Therefore, the invention includes a method or apparatus for determining a target ventilation setting of a ventilator comprising the steps of delivering ventilatory support during an awake learning period to a patient; measuring the patient's ventilation over time during a learning period; measuring the patient's partial pressure of CO2; calculating a target ventilation as a function of a measure of ventilation; and adjusting said target ventilation as a function of a measure of partial pressure.
A servo-controlled ventilator useful for accomplishing the invention is shown in
An example of this type of servo-controlled ventilator is the subject of International Publication No. WO 98/12965, which is also disclosed in related U.S. application Ser. No. 08/935,785. An additional example is disclosed in International Publication No. WO 99/61088, which is also contained in related U.S. application Ser. No. 09/316,432. The foregoing U.S. applications are hereby incorporated by reference.
A. Principles of Operation
The goals of automatic ventilatory positive airway pressure device of the invention (“AutoVPAP”) are:
A servo-ventilator can guarantee a minimum ventilation, and thereby prevent the component of REM hypoxia due to hypoventilation. The methodology for choosing the target ventilation may depend upon the patient's condition.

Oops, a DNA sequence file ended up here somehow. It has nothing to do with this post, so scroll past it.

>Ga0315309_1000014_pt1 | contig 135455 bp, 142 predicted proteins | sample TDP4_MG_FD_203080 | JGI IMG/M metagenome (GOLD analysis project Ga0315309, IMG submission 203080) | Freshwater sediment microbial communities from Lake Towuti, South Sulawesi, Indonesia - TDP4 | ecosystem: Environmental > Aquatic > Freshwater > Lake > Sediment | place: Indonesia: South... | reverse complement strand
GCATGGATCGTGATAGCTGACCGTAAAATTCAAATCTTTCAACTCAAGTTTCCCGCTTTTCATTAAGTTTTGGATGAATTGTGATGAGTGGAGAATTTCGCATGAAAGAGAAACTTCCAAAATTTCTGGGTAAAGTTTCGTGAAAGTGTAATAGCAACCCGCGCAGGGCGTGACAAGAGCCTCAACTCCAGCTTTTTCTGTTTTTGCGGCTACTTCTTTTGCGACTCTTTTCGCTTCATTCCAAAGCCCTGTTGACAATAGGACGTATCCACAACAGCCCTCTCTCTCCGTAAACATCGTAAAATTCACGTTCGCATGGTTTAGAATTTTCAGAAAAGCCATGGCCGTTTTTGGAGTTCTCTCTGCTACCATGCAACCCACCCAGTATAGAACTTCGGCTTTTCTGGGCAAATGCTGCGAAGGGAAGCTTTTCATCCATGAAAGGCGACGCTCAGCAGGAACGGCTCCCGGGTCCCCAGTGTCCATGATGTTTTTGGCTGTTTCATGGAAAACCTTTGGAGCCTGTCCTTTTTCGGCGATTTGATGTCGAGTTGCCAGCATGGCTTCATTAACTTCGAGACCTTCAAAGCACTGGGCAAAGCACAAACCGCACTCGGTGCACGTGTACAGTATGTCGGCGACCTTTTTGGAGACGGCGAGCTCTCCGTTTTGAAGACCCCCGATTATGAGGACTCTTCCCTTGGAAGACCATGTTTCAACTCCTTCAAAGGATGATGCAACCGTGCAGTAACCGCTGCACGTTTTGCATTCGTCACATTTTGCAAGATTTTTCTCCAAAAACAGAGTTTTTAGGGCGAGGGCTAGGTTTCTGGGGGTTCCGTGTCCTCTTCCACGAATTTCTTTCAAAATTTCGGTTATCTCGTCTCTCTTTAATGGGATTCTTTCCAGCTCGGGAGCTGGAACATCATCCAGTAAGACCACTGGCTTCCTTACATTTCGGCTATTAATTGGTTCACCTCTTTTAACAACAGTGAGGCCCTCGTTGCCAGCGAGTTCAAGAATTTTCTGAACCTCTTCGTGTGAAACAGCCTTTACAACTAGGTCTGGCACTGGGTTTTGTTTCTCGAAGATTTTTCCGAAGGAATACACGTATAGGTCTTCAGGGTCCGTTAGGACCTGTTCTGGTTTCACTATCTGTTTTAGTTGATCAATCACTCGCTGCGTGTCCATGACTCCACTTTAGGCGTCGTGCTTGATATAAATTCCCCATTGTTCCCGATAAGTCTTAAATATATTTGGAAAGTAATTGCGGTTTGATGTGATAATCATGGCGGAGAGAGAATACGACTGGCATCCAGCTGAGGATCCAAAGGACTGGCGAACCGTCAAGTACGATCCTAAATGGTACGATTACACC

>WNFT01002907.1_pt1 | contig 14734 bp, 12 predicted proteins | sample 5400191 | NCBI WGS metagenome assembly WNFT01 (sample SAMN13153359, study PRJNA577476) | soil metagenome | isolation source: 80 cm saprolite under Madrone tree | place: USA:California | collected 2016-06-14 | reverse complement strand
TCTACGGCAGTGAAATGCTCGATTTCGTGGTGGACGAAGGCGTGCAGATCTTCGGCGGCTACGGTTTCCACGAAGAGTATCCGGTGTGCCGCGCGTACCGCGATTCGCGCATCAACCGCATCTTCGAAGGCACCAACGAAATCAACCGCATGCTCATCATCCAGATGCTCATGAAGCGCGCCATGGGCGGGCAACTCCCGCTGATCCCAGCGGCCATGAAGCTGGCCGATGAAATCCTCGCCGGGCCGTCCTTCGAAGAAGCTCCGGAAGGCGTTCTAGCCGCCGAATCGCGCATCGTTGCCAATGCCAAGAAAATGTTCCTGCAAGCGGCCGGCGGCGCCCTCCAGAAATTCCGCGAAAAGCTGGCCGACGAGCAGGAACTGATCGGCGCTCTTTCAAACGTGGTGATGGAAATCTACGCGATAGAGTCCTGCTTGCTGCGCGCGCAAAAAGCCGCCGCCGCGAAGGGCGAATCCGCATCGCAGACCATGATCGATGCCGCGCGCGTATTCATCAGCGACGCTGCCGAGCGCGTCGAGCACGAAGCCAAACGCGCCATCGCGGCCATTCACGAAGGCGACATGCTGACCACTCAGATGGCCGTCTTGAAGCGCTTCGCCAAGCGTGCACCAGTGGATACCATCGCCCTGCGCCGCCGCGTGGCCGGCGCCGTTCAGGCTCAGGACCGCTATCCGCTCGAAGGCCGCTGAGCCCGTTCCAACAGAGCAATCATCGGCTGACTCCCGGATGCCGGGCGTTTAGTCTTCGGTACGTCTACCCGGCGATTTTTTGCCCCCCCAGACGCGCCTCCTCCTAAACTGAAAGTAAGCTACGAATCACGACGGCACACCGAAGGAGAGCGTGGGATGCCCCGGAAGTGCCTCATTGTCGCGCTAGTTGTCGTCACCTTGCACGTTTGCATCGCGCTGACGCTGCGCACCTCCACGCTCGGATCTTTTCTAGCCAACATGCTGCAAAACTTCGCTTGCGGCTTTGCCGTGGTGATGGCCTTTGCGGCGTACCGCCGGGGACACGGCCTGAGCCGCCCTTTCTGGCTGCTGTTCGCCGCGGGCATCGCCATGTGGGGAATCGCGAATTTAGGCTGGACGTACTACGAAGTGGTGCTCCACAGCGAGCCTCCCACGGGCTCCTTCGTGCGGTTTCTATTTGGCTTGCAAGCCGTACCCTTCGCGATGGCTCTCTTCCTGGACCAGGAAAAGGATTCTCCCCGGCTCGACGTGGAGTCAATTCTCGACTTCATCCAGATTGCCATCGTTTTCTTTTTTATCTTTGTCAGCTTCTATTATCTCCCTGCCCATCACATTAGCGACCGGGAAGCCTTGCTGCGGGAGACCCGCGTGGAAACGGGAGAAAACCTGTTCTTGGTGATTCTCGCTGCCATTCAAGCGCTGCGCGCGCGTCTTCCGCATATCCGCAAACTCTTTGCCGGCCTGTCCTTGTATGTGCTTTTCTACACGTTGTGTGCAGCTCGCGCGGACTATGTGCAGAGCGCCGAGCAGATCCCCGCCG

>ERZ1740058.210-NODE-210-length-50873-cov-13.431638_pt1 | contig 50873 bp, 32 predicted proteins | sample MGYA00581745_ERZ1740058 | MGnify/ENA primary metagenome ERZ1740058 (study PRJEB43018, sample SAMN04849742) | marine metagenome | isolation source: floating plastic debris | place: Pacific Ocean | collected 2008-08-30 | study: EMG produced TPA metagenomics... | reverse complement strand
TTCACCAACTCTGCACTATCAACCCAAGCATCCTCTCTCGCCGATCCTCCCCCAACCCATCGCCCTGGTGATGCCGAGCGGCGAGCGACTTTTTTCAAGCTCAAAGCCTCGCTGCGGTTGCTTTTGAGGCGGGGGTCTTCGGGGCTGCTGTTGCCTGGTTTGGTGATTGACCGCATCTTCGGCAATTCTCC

1. Acutely Decompensated Subjects
In subjects who are acutely decompensated, or in whom the daytime PCO2 is unacceptable, it is necessary for the clinician to empirically determine a target ventilation, for example, by starting at 70 ml/Kg/min, and adjusting according to blood gases.
2. Chronically Stable Subjects
In subjects in whom the daytime awake PCO2 is perhaps not perfect but at least adequate, the device provides a simple facility for automatically determining a target ventilation. Briefly, the device measures the subject's spontaneous ventilation during a partially assisted awake acclimatization session, and sets the target ventilation to equal 90% of the median ventilation during the final 40 minutes of the session. The backup respiratory rate (to be used only if the subject fails to be adequately ventilated) is set to the median respiratory rate during the acclimatization session.
The rationale for setting the target ventilation to 90% rather than 100% of the median awake ventilation is that there will be a 10-15% reduction in metabolic activity during sleep. If the ventilation is set to 90% of the daytime awake ventilation, then to a first approximation, the overnight PCO2 will be held at close to the daytime awake PCO2 during the acclimatization session. Conversely, if the target were set to 100% of the spontaneous awake ventilation, then the patient would be driven to central apnea in NREM sleep. This would produce active vocal cord adduction, resulting in unnecessary delivery of maximum pressure.
2. Equation for Mask Pressure
The instantaneous mask pressure is set according to the following equation: